Shūsui Kōtoku

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Shūsui Kōtoku
Shūsui Kōtoku
Born (1871-11-05)November 5, 1871
Nakamura, Kōchi, Japan
Died January 24, 1911(1911-01-24) (aged 39)
Tokyo, Japan
Occupation Journalist, Anarchist Political agitator

Denjirō Kōtoku (幸徳 傳次郎, Kōtoku Denjirō, November 5, 1871 – January 24, 1911), better known by the nom de plume Shūsui Kōtoku (幸徳 秋水, Kōtoku Shūsui), was a Japanese socialist and anarchist who played a leading role in introducing anarchism to Japan in the early 20th century, particularly by translating the works of contemporary European and Russian anarchists, such as Peter Kropotkin, into Japanese. He was a radical journalist, and he was executed for treason by the Japanese government.

He also contributed articles to Sekai fujin (Women of the World), a socialist women's paper.[1]


Socialist years and imprisonment[edit]

Kōtoku moved from his birthplace, the town of Nakamura in Kōchi Prefecture, to Tokyo in his mid-teens and after graduating from the Tokyo School of English, became a journalist there in 1893. He joined Katayama Sen in the “Society of the Study of Socialism”. From 1898 onwards he was a columnist for the Yorozu Chōhō (Everything Morning News), one of the more radical daily papers of the time; however, he resigned that position when the paper switched to a pro-war stance in October 1903 in the buildup to the Russo-Japanese War.

The following month he co-founded the Heimin Shimbun (Common Peoples' Newspaper) with another Yorozu Chōhō journalist, Toshihiko Sakai. This paper's outspoken anti-war stance and disregard of the state's press laws landed its editors in trouble with the government on numerous occasions, and Kōtoku himself served a five-month jail sentence from February to July 1905.[2]

America and the anarchist influence[edit]

In 1901, when Kōtoku together with Katayama, Sakai and Abe Isoo took part in the first attempt to found the Japanese Social Democratic Party, he was not an anarchist, but a socialist — indeed, Sakai and Kōtoku were the first to translate The Communist Manifesto into Japanese, which appeared in an issue of the Heimin Shimbun and which got them heavily fined.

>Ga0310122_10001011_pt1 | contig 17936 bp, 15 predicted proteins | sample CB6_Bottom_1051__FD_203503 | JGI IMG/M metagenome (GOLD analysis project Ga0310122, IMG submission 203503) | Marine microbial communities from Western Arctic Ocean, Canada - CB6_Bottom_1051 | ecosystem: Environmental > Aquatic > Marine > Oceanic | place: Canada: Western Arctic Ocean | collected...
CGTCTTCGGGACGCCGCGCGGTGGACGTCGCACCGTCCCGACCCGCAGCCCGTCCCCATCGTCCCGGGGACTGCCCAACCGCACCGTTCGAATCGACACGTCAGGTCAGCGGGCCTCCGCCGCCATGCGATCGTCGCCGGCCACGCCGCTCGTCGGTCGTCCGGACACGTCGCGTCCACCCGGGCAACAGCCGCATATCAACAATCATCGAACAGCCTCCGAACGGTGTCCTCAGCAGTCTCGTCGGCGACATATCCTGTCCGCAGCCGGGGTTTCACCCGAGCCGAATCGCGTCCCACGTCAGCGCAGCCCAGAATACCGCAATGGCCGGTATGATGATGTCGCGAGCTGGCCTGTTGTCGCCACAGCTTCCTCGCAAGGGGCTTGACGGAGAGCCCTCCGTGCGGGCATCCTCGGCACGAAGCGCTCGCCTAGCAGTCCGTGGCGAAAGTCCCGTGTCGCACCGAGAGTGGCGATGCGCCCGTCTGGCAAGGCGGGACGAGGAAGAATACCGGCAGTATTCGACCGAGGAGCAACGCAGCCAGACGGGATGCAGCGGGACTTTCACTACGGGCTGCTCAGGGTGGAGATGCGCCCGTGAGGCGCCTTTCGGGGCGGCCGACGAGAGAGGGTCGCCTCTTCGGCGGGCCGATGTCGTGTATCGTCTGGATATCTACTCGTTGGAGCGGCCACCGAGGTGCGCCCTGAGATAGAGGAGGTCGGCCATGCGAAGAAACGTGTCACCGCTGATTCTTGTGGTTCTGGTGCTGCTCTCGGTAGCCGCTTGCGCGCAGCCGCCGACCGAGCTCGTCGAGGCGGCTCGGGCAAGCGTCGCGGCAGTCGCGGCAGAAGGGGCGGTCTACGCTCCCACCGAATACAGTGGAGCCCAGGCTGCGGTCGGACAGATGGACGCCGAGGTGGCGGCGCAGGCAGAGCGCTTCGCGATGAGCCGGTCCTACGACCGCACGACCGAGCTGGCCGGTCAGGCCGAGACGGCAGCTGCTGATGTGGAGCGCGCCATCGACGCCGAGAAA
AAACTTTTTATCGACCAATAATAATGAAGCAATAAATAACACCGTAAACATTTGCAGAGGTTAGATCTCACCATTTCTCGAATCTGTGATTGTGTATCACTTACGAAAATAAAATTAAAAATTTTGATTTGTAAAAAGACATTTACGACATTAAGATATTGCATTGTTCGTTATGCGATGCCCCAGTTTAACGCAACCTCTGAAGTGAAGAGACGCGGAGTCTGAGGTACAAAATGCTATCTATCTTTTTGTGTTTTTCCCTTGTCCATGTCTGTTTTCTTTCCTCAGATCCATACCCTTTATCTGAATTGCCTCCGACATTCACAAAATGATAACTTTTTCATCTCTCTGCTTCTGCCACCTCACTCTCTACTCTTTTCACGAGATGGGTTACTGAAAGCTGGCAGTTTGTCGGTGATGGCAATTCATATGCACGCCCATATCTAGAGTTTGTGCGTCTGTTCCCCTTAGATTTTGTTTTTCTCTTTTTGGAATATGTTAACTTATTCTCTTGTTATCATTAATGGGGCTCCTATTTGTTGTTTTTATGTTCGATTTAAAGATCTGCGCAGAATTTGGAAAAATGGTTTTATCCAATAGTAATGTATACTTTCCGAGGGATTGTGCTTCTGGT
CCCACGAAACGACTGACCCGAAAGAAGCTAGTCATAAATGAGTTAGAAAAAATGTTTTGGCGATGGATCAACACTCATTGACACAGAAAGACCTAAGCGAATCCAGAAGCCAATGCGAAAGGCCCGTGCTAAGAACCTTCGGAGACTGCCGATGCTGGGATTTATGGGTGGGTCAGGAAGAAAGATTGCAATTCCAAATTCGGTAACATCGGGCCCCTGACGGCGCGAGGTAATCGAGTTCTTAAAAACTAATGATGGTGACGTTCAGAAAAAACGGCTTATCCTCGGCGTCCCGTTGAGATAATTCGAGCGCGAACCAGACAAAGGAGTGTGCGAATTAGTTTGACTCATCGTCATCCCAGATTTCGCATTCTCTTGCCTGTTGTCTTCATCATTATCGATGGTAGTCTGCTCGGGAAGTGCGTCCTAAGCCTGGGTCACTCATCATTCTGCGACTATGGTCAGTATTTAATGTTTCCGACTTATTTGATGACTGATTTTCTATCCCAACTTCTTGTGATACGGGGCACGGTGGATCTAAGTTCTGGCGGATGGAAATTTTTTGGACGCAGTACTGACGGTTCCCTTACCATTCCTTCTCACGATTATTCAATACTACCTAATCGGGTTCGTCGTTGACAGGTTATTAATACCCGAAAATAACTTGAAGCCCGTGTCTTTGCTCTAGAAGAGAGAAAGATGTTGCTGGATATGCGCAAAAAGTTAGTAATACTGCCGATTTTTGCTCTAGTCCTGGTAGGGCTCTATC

His political thoughts first began to turn to a more libertarian philosophy when he read Kropotkin's Fields, Factories and Workshops in prison. In his own words, he "had gone [to jail] as a Marxian Socialist and returned as a radical Anarchist."[3]

A clip from the Heimin Shimbun (13 November 1904).

In November 1905 Kōtoku travelled to the United States in order to freely criticise the Emperor of Japan, whom he now saw as the linchpin of capitalism in Japan. During his time in the United States, Kōtoku was further exposed to the philosophies of anarchist communism and European syndicalism.

He had taken Kropotkin's Memoirs of a Revolutionist as reading material for the Pacific voyage; after he arrived in California, he began to correspond with Kropotkin and by 1909 had translated The Conquest of Bread from English to Japanese.

One thousand copies of his translation were published in Japan in March of that year and distributed to students and workers.

Return to Japan[edit]

On Kōtoku's return to Japan, in June 1906, a public meeting was held to welcome him. At this meeting, on June 28, he spoke on "The Tide of the World Revolutionary Movement", which he said was flowing against parliamentary politics (i.e. Marxist party politics) and in favour of the general strike as "the means for the future revolution."